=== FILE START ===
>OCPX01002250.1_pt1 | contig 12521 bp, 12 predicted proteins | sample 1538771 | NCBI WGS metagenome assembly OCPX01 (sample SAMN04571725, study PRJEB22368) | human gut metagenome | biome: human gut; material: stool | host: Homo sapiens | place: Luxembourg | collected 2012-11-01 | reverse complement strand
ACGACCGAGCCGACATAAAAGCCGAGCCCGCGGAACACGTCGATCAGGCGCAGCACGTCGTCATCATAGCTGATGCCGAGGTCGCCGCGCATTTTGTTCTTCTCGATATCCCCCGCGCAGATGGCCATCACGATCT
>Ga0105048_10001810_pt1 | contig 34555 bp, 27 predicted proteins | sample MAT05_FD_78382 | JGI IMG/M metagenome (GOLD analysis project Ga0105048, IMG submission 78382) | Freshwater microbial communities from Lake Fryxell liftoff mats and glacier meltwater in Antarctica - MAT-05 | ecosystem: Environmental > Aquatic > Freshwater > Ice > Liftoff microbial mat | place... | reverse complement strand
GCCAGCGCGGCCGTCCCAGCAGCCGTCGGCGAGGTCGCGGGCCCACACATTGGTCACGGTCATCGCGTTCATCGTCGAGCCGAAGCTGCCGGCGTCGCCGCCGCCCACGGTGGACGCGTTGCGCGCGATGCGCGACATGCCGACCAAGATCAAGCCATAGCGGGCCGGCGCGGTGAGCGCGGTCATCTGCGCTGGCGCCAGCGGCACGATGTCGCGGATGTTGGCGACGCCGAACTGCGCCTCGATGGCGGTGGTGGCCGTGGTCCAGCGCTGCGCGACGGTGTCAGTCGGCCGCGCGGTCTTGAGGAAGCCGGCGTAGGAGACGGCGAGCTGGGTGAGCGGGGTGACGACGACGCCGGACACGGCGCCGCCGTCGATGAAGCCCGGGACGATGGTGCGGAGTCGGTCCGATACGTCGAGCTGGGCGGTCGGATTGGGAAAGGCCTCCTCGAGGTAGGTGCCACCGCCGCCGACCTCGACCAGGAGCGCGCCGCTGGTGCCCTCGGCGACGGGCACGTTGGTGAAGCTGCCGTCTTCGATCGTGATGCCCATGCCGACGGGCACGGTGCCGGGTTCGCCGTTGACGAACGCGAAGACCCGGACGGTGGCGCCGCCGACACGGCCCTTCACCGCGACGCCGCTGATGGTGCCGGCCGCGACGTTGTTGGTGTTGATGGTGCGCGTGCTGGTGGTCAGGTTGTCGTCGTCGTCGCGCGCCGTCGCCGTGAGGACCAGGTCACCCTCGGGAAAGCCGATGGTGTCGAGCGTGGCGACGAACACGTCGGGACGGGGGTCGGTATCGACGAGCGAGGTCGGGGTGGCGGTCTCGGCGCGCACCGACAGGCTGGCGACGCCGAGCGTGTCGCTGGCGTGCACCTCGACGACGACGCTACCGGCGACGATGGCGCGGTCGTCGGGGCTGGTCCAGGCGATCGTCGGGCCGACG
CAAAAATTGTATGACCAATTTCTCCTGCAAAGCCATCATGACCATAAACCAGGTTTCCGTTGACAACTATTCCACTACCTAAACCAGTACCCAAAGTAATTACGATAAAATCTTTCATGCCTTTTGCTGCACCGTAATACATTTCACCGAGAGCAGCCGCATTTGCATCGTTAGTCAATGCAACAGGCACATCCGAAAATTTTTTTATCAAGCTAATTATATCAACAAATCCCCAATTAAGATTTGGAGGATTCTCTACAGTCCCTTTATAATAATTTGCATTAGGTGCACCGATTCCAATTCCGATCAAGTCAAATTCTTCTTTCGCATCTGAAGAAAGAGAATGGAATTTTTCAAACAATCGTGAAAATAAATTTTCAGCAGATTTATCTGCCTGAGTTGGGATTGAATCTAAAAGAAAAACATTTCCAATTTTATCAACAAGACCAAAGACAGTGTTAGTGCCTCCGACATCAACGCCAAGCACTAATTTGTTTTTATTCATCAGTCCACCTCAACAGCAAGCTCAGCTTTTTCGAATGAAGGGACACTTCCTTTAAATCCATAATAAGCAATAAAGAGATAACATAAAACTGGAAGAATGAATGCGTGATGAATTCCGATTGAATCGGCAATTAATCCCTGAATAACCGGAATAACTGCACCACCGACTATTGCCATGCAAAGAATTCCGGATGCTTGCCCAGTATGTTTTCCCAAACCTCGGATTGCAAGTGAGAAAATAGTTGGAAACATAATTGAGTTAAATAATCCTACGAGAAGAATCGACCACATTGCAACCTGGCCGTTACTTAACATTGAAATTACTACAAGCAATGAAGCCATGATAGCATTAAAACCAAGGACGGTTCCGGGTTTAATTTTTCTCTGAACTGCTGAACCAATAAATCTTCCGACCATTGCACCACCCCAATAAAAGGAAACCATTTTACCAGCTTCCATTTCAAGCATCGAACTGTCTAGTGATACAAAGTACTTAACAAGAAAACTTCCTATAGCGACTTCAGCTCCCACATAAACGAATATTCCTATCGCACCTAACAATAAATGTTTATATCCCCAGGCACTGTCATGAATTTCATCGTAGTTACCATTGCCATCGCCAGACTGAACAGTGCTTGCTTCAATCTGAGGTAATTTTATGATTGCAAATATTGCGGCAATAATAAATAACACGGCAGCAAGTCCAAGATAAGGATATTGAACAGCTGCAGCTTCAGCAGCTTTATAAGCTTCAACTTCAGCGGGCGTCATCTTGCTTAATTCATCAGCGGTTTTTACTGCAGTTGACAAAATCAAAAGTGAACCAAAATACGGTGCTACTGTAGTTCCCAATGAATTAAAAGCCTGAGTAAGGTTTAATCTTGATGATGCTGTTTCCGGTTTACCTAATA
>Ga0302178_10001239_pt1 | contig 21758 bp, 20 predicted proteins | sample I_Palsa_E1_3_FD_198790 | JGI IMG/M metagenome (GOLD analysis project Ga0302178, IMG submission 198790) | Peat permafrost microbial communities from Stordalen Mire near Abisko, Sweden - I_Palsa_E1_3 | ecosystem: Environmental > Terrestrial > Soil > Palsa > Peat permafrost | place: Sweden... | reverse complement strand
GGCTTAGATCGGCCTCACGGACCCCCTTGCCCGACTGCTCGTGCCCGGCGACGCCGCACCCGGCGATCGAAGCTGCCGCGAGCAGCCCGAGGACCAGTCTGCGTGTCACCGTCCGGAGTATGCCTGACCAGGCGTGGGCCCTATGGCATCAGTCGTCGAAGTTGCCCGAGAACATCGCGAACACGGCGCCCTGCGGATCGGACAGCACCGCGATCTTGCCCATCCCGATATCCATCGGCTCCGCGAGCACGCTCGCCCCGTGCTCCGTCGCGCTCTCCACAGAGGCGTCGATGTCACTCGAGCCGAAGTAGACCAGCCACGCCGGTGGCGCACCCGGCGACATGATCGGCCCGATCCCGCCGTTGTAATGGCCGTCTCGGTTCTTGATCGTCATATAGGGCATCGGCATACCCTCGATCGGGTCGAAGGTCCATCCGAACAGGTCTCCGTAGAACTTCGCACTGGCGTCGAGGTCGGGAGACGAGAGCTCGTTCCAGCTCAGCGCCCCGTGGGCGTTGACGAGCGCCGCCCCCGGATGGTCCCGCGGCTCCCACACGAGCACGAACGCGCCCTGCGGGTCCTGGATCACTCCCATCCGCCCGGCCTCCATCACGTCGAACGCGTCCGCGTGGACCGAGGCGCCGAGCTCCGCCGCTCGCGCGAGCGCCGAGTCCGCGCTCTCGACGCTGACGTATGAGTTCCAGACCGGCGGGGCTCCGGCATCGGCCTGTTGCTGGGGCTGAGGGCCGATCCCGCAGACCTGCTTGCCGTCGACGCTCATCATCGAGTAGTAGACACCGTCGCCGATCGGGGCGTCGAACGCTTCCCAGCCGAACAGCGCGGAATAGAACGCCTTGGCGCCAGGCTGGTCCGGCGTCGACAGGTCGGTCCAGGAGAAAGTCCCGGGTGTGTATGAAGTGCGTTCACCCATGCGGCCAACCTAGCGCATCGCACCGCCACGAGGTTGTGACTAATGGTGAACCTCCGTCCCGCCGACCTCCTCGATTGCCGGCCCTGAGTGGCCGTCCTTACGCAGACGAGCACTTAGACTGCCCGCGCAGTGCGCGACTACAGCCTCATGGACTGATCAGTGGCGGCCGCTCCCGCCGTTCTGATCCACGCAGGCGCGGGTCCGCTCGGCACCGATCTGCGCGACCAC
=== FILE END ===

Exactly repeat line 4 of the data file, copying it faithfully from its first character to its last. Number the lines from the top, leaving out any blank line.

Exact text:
GCCAGCGCGGCCGTCCCAGCAGCCGTCGGCGAGGTCGCGGGCCCACACATTGGTCACGGTCATCGCGTTCATCGTCGAGCCGAAGCTGCCGGCGTCGCCGCCGCCCACGGTGGACGCGTTGCGCGCGATGCGCGACATGCCGACCAAGATCAAGCCATAGCGGGCCGGCGCGGTGAGCGCGGTCATCTGCGCTGGCGCCAGCGGCACGATGTCGCGGATGTTGGCGACGCCGAACTGCGCCTCGATGGCGGTGGTGGCCGTGGTCCAGCGCTGCGCGACGGTGTCAGTCGGCCGCGCGGTCTTGAGGAAGCCGGCGTAGGAGACGGCGAGCTGGGTGAGCGGGGTGACGACGACGCCGGACACGGCGCCGCCGTCGATGAAGCCCGGGACGATGGTGCGGAGTCGGTCCGATACGTCGAGCTGGGCGGTCGGATTGGGAAAGGCCTCCTCGAGGTAGGTGCCACCGCCGCCGACCTCGACCAGGAGCGCGCCGCTGGTGCCCTCGGCGACGGGCACGTTGGTGAAGCTGCCGTCTTCGATCGTGATGCCCATGCCGACGGGCACGGTGCCGGGTTCGCCGTTGACGAACGCGAAGACCCGGACGGTGGCGCCGCCGACACGGCCCTTCACCGCGACGCCGCTGATGGTGCCGGCCGCGACGTTGTTGGTGTTGATGGTGCGCGTGCTGGTGGTCAGGTTGTCGTCGTCGTCGCGCGCCGTCGCCGTGAGGACCAGGTCACCCTCGGGAAAGCCGATGGTGTCGAGCGTGGCGACGAACACGTCGGGACGGGGGTCGGTATCGACGAGCGAGGTCGGGGTGGCGGTCTCGGCGCGCACCGACAGGCTGGCGACGCCGAGCGTGTCGCTGGCGTGCACCTCGACGACGACGCTACCGGCGACGATGGCGCGGTCGTCGGGGCTGGTCCAGGCGATCGTCGGGCCGACG